The Nuclear Debate

In a two-part debate for the BBC News website, the Vice President of the Royal Society, Sir David Wallace, and I discuss whether or not a new generation of nuclear reactors should be built in the UK. Published Monday 17th October, 2005. Follow the links below for the full debates:

The nuclear debate: Part One.
The nuclear debate: Part Two.

Below are my statements within the debate:

The Nuclear Debate: Part One
Dear Sir David,

We agree about a great deal.

I share your view that combating climate change is vital to the future well being of everyone on the planet.

I also agree that we must meet the growing demand for energy in a way that is compatible with a stable climate. This will indeed
mean very significant reductions in greenhouse gas emissions.

You are also right to emphasise the need to base our judgements on evidence not ideology, though I am not sure who exactly you think is taking an ideological stance.

Furthermore, in relation to the UK, I agree with your conclusion that renewable energy, even with a much greater effort, will not be able to replace the electricity currently provided by those nuclear power stations that will reach the end of their life by 2020.

There are two reasons why I part company with you on the role nuclear power has to play in Britain.

The first concerns what is happening in the rest of the world. The second is particular to Britain.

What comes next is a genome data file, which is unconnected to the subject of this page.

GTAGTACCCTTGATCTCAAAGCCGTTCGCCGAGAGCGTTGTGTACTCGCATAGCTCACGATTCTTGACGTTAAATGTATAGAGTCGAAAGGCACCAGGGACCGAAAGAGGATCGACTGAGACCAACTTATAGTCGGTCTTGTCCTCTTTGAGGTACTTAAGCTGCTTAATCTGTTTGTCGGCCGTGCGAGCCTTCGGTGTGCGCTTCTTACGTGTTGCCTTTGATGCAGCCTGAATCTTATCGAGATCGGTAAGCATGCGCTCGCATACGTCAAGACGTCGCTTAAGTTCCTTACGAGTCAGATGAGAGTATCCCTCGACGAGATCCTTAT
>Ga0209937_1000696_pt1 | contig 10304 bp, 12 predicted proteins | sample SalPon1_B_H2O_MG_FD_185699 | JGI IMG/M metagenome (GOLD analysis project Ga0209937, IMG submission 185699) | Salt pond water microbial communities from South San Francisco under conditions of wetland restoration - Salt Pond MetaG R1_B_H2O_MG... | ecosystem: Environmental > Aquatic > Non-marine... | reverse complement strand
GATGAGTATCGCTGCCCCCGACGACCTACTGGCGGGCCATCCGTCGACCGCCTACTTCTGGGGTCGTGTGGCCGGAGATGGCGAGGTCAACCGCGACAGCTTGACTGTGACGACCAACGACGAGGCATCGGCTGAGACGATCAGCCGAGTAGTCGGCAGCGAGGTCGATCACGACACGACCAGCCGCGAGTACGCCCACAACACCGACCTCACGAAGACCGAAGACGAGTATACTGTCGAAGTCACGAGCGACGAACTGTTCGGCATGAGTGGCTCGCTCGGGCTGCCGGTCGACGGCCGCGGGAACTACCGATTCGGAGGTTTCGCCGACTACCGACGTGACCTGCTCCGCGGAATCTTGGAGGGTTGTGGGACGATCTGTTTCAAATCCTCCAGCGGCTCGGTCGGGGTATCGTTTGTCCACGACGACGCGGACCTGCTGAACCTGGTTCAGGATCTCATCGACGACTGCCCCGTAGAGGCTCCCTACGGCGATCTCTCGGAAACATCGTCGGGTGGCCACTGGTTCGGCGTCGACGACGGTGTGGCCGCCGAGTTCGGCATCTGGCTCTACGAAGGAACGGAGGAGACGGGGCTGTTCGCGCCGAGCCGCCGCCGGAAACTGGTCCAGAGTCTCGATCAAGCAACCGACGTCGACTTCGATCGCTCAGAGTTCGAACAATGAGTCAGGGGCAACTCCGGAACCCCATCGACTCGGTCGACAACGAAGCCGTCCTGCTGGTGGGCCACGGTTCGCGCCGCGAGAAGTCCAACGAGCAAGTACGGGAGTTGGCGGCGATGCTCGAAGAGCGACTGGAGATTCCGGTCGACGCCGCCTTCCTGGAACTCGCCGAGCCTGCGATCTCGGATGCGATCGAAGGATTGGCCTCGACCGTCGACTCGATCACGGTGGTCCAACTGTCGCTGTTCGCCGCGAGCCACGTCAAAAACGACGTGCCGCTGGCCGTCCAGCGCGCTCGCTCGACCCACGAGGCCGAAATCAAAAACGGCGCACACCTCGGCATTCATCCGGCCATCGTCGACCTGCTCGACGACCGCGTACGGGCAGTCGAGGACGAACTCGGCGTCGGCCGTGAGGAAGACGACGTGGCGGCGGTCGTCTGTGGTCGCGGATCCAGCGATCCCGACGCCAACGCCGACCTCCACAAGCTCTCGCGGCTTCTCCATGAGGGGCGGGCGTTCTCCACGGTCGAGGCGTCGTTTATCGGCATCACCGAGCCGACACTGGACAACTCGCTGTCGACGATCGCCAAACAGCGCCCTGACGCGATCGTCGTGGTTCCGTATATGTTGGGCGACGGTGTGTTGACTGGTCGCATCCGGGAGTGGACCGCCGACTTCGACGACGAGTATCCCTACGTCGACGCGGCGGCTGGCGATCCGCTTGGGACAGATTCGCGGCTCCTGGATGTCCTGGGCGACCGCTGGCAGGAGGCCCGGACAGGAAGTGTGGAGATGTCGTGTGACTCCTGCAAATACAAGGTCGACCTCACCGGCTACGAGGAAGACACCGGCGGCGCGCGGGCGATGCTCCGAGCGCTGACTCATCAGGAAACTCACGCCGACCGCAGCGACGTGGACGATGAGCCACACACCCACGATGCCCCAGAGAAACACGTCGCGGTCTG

The EU has indicated that it believes allowing the planet’s temperature to increase by more than 2C would be dangerous.

We know from recent studies that if the concentration of carbon dioxide in the atmosphere exceeds 400 parts per million the probability of remaining within this limit is low. We also know that at the current rate of increase we will pass this point in just over a decade.

Time to act is very short.

Globally, new coal fired power stations are being commissioned at the rate of more than one a week. More than 1,400 are forecast to be built by 2030, about 600 of them in China alone.

If they are built with conventional technology there is no prospect of maintaining a stable climate whatever else we do.

Many possible routes to a stable climate are technologically and economically available but there is no politically available route that does not include Chinese, Indian and North American coal, largely for energy security reasons.

The Chinese energy future already includes the world’s most ambitious nuclear programme but this does not significantly reduce the country’s need for coal.